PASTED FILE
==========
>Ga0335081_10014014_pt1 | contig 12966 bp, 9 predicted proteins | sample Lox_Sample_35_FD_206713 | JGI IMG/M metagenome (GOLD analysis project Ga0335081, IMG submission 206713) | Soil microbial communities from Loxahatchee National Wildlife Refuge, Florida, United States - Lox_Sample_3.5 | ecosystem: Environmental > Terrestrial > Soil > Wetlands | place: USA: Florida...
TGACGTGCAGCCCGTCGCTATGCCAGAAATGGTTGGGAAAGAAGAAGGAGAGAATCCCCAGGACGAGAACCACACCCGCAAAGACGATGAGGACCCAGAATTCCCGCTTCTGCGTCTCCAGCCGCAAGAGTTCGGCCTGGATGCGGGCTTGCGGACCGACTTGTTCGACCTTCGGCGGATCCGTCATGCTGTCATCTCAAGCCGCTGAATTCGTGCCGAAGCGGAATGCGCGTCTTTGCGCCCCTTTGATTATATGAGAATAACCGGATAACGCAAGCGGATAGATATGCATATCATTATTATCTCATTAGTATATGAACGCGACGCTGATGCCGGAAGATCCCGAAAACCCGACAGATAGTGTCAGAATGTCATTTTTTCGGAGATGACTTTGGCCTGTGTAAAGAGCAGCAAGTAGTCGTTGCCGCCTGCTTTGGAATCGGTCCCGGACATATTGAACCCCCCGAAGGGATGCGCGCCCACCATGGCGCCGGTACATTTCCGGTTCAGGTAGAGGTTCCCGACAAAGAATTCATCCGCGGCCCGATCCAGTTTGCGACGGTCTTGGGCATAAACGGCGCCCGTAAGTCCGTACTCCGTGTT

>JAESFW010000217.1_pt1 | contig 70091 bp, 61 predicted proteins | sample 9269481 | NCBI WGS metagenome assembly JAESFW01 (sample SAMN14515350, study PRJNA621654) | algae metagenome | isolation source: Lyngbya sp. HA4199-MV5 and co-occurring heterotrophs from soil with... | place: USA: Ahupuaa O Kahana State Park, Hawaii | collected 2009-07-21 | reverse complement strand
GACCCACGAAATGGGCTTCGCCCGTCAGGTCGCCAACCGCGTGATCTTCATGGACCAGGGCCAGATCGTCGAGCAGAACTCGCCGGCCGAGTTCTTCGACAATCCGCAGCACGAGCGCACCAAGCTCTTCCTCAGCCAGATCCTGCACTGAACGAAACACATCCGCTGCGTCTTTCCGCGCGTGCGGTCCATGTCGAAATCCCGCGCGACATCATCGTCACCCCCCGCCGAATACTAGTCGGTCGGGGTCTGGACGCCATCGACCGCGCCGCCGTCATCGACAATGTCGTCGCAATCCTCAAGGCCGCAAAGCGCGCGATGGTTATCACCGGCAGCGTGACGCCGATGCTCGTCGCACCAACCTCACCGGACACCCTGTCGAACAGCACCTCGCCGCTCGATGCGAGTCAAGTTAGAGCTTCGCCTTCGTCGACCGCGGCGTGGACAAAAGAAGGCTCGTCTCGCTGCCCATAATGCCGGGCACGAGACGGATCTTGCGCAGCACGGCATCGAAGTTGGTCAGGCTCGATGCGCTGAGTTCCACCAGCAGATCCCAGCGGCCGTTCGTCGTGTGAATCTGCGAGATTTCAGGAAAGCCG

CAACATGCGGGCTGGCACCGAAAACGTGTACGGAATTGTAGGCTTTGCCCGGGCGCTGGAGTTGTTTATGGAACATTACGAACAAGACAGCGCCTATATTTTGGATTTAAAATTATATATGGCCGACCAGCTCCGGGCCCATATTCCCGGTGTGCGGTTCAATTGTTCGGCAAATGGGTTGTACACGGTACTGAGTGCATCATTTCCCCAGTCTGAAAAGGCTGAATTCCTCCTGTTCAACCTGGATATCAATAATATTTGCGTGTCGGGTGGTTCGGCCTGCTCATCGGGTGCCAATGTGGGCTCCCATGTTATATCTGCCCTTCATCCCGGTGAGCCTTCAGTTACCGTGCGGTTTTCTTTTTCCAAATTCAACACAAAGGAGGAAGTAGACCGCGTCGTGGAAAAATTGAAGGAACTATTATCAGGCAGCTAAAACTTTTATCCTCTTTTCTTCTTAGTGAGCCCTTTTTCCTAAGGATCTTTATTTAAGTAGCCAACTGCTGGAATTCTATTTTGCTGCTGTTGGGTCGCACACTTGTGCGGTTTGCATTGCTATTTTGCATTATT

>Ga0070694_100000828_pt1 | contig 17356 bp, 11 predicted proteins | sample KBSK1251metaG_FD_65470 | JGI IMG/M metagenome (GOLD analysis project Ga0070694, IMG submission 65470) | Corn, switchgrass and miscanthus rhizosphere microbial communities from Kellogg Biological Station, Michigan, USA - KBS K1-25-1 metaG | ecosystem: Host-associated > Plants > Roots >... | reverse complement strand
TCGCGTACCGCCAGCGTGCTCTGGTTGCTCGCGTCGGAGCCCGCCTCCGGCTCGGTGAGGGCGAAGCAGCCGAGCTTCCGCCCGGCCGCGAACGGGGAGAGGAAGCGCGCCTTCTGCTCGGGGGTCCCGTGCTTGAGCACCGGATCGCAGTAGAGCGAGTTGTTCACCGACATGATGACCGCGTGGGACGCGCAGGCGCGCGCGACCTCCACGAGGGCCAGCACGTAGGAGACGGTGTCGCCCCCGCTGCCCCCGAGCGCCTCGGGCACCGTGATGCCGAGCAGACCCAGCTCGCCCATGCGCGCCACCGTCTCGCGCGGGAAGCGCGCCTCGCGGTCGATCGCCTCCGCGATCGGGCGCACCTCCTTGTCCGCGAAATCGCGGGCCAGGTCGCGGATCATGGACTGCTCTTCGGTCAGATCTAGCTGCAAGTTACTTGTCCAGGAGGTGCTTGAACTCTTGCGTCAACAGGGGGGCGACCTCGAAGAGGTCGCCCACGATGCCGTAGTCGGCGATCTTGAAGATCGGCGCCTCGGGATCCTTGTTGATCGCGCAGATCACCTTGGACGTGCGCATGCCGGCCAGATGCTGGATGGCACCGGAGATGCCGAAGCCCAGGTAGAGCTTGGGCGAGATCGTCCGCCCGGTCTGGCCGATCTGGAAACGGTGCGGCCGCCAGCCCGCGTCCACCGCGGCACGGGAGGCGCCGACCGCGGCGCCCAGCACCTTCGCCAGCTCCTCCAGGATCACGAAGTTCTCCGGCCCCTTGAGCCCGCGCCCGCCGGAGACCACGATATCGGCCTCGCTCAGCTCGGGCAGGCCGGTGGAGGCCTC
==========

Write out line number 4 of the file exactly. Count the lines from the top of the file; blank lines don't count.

GACCCACGAAATGGGCTTCGCCCGTCAGGTCGCCAACCGCGTGATCTTCATGGACCAGGGCCAGATCGTCGAGCAGAACTCGCCGGCCGAGTTCTTCGACAATCCGCAGCACGAGCGCACCAAGCTCTTCCTCAGCCAGATCCTGCACTGAACGAAACACATCCGCTGCGTCTTTCCGCGCGTGCGGTCCATGTCGAAATCCCGCGCGACATCATCGTCACCCCCCGCCGAATACTAGTCGGTCGGGGTCTGGACGCCATCGACCGCGCCGCCGTCATCGACAATGTCGTCGCAATCCTCAAGGCCGCAAAGCGCGCGATGGTTATCACCGGCAGCGTGACGCCGATGCTCGTCGCACCAACCTCACCGGACACCCTGTCGAACAGCACCTCGCCGCTCGATGCGAGTCAAGTTAGAGCTTCGCCTTCGTCGACCGCGGCGTGGACAAAAGAAGGCTCGTCTCGCTGCCCATAATGCCGGGCACGAGACGGATCTTGCGCAGCACGGCATCGAAGTTGGTCAGGCTCGATGCGCTGAGTTCCACCAGCAGATCCCAGCGGCCGTTCGTCGTGTGAATCTGCGAGATTTCAGGAAAGCCG